AFRICANGLOBE – On the second day of Women Deliver 2013, the largest conference on girls and women of the decade, the backers of population control announced progress and new commitments toward expanding contraceptive access for women in developing countries. They also outlined plans for sustaining this momentum in the years to come.
The day’s events built on commitments and energy generated at the landmark July 2012 London Summit on Family Planning, where mainly Western countries pledged more than US $2.6 billion to provide 120 million more women and girls in the world’s poorest countries with access to contraceptive services, information and supplies by 2020. Speakers at Women Deliver 2013 discussed strategies to reach women and girls in developing countries who do not want to become pregnant, but lack access to contraceptives.
“Putting women at the center of development and delivering solutions that meet their needs will result in huge improvements in health, prosperity and quality of life,” said Bill & Melinda Gates Foundation Co-Chair Melinda Gates. “When women have access to contraceptives they’re healthier, their children are healthier, and their families thrive.”
At the morning plenary session–led by Melinda Gates and United Nations Population Fund (UNFPA) Executive Director and Family Planning 2020 (FP2020) Co-Chair Babatunde Osotimehin–government leaders from Africa and Asia highlighted concrete examples of progress on family planning and reaffirmed commitments to further expanding contraceptive access:
– Senegal’s Minister of Health Dr. Awa Coll-Seck discussed the country’s dramatic progress in eliminating contraceptive stock-outs since the national family planning program’s roll-out in November 2012, doubling the budget to CFA 200 million with plans for further increases in 2015.
– The Philippines’ Secretary of Health Dr. Enrique T. Ona discussed the country’s historic passage of the Responsible Parenthood and Reproductive Health Act, after a nearly 15-year battle.
– The First Lady of Zambia, Dr. Christine Kaseba-Sata, highlighted Zambia’s stalwart commitment to expanding family planning access in the country, which launched its national family planning program last month.
– Indonesia’s Minister of Health Dr. Nafsiah Mboi announced the government’s increase in funding for long-acting reversible contraceptives, as part of its redoubled efforts to regain momentum on family planning access after recent plateaus.
– National Coordinator for Malawi’s Safe Motherhood Initiative, Mrs. Dorothy Ngoma, discussed the government’s efforts to considerably strengthen the family planning component of safe motherhood efforts countrywide.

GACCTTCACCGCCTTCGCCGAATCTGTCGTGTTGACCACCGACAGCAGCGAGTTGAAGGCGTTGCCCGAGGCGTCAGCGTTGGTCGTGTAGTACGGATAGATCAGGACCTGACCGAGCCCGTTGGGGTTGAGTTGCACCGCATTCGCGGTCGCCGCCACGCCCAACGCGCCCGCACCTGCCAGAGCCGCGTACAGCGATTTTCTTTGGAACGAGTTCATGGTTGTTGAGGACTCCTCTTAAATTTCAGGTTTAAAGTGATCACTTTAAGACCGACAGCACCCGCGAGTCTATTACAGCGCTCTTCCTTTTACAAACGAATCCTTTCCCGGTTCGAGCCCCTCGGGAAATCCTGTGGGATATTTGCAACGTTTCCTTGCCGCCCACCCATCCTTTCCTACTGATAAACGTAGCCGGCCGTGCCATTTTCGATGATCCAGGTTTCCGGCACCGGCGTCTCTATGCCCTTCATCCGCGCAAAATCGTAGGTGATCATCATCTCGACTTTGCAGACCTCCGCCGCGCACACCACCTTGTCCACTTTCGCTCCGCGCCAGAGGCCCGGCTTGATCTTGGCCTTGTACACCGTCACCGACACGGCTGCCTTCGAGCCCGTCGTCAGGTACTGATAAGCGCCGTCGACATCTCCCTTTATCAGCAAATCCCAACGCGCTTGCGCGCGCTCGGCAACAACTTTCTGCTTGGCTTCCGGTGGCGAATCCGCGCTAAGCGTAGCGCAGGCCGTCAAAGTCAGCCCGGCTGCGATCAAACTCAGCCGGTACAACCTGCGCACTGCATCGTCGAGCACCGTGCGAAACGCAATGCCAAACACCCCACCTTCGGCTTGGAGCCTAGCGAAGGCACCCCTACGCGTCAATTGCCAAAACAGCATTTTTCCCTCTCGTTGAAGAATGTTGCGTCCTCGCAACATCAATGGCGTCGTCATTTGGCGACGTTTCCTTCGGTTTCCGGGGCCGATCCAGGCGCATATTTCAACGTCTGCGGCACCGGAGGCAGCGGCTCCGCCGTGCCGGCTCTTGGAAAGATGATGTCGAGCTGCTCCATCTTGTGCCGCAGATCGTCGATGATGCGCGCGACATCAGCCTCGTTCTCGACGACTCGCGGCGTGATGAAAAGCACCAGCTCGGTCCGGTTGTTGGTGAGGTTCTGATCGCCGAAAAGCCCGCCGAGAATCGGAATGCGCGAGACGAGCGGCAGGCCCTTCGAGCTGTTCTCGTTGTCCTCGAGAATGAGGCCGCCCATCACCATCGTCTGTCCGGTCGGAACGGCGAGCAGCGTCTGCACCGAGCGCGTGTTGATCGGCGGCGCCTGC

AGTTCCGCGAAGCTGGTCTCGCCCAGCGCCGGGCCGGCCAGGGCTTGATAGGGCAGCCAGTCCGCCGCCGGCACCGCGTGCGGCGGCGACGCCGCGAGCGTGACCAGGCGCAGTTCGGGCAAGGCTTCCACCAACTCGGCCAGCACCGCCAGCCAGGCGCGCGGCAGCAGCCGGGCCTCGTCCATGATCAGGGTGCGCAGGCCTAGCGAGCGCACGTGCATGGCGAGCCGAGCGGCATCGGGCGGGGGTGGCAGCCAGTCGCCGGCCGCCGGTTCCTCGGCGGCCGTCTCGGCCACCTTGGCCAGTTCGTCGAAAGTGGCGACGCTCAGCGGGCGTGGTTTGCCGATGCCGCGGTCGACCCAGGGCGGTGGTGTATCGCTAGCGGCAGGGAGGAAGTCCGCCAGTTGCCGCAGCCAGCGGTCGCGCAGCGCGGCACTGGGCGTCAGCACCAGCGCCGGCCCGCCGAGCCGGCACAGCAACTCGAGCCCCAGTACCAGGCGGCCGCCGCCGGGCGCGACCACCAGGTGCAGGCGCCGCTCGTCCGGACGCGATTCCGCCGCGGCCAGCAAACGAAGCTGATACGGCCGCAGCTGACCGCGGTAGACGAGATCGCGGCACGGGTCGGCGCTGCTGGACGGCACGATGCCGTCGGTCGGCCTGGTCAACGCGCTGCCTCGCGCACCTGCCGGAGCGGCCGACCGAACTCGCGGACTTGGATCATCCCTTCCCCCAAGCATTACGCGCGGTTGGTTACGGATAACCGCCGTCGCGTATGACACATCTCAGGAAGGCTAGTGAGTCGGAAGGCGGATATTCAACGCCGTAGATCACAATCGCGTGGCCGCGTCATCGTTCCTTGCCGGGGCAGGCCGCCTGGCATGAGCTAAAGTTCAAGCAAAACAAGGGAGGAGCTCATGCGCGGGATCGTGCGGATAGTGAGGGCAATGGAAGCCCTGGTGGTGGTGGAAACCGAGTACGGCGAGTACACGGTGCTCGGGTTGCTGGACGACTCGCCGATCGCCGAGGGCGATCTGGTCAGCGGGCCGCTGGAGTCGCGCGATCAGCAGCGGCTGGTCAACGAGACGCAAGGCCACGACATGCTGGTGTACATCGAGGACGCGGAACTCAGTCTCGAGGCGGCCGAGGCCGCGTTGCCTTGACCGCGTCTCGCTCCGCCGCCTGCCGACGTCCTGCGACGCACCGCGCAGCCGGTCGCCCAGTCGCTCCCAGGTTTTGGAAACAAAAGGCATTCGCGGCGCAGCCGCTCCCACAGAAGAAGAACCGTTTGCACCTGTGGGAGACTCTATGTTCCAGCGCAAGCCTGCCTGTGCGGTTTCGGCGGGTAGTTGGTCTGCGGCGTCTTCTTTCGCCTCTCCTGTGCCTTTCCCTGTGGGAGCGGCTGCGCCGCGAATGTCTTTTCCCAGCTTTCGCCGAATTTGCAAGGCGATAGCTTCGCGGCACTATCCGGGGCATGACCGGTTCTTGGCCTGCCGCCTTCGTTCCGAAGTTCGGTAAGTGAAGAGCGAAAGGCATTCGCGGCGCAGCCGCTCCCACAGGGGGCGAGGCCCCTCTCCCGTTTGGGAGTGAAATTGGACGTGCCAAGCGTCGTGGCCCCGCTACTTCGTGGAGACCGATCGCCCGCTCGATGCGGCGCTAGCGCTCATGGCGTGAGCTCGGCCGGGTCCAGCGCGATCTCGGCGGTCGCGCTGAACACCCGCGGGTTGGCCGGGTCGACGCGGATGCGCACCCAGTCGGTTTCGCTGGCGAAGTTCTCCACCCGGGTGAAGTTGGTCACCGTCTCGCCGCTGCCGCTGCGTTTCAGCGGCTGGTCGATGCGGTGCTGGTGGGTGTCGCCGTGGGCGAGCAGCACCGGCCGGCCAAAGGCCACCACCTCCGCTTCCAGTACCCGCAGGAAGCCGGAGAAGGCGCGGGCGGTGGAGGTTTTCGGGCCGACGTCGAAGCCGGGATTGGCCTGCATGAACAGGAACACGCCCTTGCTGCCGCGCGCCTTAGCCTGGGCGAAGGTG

“These countries show that we can make an impact on women’s access to reproductive health if we rally the necessary political will and financial commitments,” said Dr. Babatunde Osotimehin. “Expanding access to contraceptives is one of the simplest and most cost-effective ways to save lives and ensure the health and wellbeing of future generations.”
Continued advocacy will be needed to ensure that governments sustain and increase their commitments to family planning and to girls’ and women’s health and rights more broadly. In addition to a high-level plenary on innovative advocacy strategies, Global Poverty Project (GPP) CEO and Co-Founder Hugh Evans announced the new advocacy campaign It Takes Two, led by GPP in partnership with Women Deliver. This campaign aims to motivate young men and women to take action in support of family planning services and information, and to hold governments accountable for their FP2020 commitments.
The day’s conversations helped set the stage for Thursday’s discussions on the critical role of girls and women in the post-Millennium Development Goal framework. Speakers will include United Nations Development Program Administrator Helen Clark, Former President of Finland Tarja Halonen, High-Level Task Force on ICPD Member HRH Crown Princess Mary of Denmark and African Women’s Development Fund CEO Theo Sowa, among others.
Increasing Population Control Using Midwives
At the conference, sexual and reproductive rights advocates have convened to present strategies on how to expand access to contraception and abortion to poor women and girls in developing countries.
One such strategy is incorporating family planning and abortion as essential competencies provided by midwives. A full day symposium hosted by UNFPA and a subsequent follow-up meeting discussed how to help governments scale up midwifery programs.
However, during a breakout session some attendees expressed concern over the “continuum of care” being proposed. “If you want to reduce maternal mortality,” a woman from Malawi said, “than lets look at morbidity.”
“Women are dying from lack of skilled birth attendants — this is the service they need to provide,” she continued.
One of her colleagues added that additional midwives were needed but the country lacked the funding to train them.
Countries that have made significant progress in lowering maternal mortality have done so by scaling up midwives.
A health care stakeholder from Ghana said that midwives in his country were already providing comprehensive abortion services.
While most maternal deaths occur from childbirth complications, family planning advocates primarily focus on increasing contraception prevalence to lower fertility rates and expanding access to abortion to reduce maternal mortality.
By supporting the scale-up of midwives, family planning advocates know modern contraceptive methods and abortion services will be more accessible and it allows them to tap into funding previously designated to maternal and child health services.
Because the Helms amendment prohibits U.S. funds from being used to perform or promote abortion, this new continuum of care should disqualify midwifery programs from receiving USAID funding.
By: Lisa Correnti